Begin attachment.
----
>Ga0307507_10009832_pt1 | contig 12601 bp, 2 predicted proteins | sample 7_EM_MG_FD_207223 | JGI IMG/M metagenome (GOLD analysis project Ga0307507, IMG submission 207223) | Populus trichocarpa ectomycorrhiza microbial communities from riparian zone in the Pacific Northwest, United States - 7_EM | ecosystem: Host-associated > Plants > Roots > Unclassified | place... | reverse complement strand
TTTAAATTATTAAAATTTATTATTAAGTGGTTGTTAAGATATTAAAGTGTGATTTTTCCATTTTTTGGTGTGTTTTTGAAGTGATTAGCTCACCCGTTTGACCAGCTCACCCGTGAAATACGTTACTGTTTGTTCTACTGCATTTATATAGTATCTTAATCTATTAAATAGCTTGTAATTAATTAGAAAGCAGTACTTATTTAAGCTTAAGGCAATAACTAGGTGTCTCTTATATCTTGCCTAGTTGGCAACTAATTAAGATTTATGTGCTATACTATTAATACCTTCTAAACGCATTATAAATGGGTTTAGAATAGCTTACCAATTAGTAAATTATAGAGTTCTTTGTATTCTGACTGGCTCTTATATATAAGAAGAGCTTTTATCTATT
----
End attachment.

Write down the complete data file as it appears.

>Ga0307507_10009832_pt1 | contig 12601 bp, 2 predicted proteins | sample 7_EM_MG_FD_207223 | JGI IMG/M metagenome (GOLD analysis project Ga0307507, IMG submission 207223) | Populus trichocarpa ectomycorrhiza microbial communities from riparian zone in the Pacific Northwest, United States - 7_EM | ecosystem: Host-associated > Plants > Roots > Unclassified | place... | reverse complement strand
TTTAAATTATTAAAATTTATTATTAAGTGGTTGTTAAGATATTAAAGTGTGATTTTTCCATTTTTTGGTGTGTTTTTGAAGTGATTAGCTCACCCGTTTGACCAGCTCACCCGTGAAATACGTTACTGTTTGTTCTACTGCATTTATATAGTATCTTAATCTATTAAATAGCTTGTAATTAATTAGAAAGCAGTACTTATTTAAGCTTAAGGCAATAACTAGGTGTCTCTTATATCTTGCCTAGTTGGCAACTAATTAAGATTTATGTGCTATACTATTAATACCTTCTAAACGCATTATAAATGGGTTTAGAATAGCTTACCAATTAGTAAATTATAGAGTTCTTTGTATTCTGACTGGCTCTTATATATAAGAAGAGCTTTTATCTATT